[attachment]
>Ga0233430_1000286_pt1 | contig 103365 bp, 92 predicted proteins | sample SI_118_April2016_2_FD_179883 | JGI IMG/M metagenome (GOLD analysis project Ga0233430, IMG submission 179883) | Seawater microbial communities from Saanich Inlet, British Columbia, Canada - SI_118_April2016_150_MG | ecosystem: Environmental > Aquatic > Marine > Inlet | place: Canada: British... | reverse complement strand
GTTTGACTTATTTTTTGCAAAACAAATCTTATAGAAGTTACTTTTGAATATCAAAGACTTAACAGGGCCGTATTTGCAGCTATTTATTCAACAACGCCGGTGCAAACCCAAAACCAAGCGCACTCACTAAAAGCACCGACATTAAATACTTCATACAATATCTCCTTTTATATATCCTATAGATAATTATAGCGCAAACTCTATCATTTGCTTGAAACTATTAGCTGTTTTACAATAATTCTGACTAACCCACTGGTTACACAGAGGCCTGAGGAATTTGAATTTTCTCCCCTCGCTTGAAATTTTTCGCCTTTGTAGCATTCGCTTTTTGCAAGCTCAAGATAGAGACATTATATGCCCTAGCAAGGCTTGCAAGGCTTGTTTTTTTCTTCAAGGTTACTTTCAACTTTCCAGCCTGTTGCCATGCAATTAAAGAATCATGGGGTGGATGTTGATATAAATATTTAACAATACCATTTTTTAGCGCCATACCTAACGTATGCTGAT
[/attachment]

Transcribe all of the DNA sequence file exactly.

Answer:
>Ga0233430_1000286_pt1 | contig 103365 bp, 92 predicted proteins | sample SI_118_April2016_2_FD_179883 | JGI IMG/M metagenome (GOLD analysis project Ga0233430, IMG submission 179883) | Seawater microbial communities from Saanich Inlet, British Columbia, Canada - SI_118_April2016_150_MG | ecosystem: Environmental > Aquatic > Marine > Inlet | place: Canada: British... | reverse complement strand
GTTTGACTTATTTTTTGCAAAACAAATCTTATAGAAGTTACTTTTGAATATCAAAGACTTAACAGGGCCGTATTTGCAGCTATTTATTCAACAACGCCGGTGCAAACCCAAAACCAAGCGCACTCACTAAAAGCACCGACATTAAATACTTCATACAATATCTCCTTTTATATATCCTATAGATAATTATAGCGCAAACTCTATCATTTGCTTGAAACTATTAGCTGTTTTACAATAATTCTGACTAACCCACTGGTTACACAGAGGCCTGAGGAATTTGAATTTTCTCCCCTCGCTTGAAATTTTTCGCCTTTGTAGCATTCGCTTTTTGCAAGCTCAAGATAGAGACATTATATGCCCTAGCAAGGCTTGCAAGGCTTGTTTTTTTCTTCAAGGTTACTTTCAACTTTCCAGCCTGTTGCCATGCAATTAAAGAATCATGGGGTGGATGTTGATATAAATATTTAACAATACCATTTTTTAGCGCCATACCTAACGTATGCTGAT